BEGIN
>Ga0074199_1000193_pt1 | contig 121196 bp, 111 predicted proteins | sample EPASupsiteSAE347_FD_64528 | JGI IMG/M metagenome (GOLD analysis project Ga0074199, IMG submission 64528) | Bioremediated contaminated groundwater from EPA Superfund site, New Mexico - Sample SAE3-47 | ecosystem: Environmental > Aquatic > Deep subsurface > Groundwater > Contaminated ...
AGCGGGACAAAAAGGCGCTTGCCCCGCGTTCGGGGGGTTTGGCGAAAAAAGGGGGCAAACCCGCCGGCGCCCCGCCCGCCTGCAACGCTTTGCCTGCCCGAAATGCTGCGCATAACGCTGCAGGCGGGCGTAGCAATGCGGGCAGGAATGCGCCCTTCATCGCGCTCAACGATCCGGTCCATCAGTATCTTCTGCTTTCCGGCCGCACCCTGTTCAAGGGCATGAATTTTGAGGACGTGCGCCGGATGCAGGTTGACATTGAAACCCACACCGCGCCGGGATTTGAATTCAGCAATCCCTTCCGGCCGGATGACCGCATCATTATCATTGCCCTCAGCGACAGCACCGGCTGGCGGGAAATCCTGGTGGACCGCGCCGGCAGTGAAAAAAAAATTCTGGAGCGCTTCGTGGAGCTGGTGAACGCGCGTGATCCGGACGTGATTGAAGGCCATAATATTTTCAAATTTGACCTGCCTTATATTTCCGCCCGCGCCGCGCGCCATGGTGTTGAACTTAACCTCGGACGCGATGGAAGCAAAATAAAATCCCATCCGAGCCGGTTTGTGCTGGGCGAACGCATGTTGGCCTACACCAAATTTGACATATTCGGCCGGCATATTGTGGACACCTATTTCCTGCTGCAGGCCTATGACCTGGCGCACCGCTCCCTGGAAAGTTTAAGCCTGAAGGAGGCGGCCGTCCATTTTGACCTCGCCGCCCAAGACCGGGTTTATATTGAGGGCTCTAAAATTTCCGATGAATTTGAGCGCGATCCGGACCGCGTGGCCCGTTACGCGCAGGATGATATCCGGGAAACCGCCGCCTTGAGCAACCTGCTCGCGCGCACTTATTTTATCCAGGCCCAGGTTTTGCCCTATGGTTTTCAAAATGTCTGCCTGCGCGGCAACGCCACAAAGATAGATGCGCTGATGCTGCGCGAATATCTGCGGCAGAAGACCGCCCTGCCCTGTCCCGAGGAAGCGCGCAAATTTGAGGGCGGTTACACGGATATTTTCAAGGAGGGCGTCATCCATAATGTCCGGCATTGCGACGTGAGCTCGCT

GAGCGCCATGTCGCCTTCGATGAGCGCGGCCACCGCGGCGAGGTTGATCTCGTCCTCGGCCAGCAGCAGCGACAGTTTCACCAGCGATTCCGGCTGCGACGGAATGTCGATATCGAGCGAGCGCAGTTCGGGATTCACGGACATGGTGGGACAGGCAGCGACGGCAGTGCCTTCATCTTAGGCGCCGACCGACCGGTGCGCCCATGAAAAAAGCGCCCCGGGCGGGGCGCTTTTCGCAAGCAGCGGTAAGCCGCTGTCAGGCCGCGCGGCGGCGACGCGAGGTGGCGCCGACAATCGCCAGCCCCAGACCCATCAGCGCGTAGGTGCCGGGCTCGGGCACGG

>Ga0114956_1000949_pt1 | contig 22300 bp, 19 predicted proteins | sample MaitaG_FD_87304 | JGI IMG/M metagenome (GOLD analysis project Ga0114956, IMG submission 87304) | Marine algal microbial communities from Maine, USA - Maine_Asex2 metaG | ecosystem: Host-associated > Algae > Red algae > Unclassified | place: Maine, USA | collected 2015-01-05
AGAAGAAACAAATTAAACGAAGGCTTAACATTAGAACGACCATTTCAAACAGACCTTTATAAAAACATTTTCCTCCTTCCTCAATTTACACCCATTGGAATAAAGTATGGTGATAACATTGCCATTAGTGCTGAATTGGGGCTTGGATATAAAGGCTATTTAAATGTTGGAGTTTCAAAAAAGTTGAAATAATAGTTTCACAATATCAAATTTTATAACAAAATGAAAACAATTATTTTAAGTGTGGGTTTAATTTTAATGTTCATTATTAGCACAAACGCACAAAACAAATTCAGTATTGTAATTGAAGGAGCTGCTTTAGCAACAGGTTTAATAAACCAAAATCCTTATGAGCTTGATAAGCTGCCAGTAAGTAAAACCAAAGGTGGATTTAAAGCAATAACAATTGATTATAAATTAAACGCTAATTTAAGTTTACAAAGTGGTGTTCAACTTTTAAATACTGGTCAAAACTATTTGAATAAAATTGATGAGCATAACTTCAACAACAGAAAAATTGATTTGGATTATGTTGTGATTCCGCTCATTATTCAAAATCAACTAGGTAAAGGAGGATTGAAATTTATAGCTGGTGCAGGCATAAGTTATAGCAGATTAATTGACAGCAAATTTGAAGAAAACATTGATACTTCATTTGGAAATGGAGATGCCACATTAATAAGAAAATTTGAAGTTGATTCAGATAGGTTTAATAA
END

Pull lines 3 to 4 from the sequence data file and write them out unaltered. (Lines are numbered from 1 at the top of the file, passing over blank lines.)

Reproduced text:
GAGCGCCATGTCGCCTTCGATGAGCGCGGCCACCGCGGCGAGGTTGATCTCGTCCTCGGCCAGCAGCAGCGACAGTTTCACCAGCGATTCCGGCTGCGACGGAATGTCGATATCGAGCGAGCGCAGTTCGGGATTCACGGACATGGTGGGACAGGCAGCGACGGCAGTGCCTTCATCTTAGGCGCCGACCGACCGGTGCGCCCATGAAAAAAGCGCCCCGGGCGGGGCGCTTTTCGCAAGCAGCGGTAAGCCGCTGTCAGGCCGCGCGGCGGCGACGCGAGGTGGCGCCGACAATCGCCAGCCCCAGACCCATCAGCGCGTAGGTGCCGGGCTCGGGCACGG

>Ga0114956_1000949_pt1 | contig 22300 bp, 19 predicted proteins | sample MaitaG_FD_87304 | JGI IMG/M metagenome (GOLD analysis project Ga0114956, IMG submission 87304) | Marine algal microbial communities from Maine, USA - Maine_Asex2 metaG | ecosystem: Host-associated > Algae > Red algae > Unclassified | place: Maine, USA | collected 2015-01-05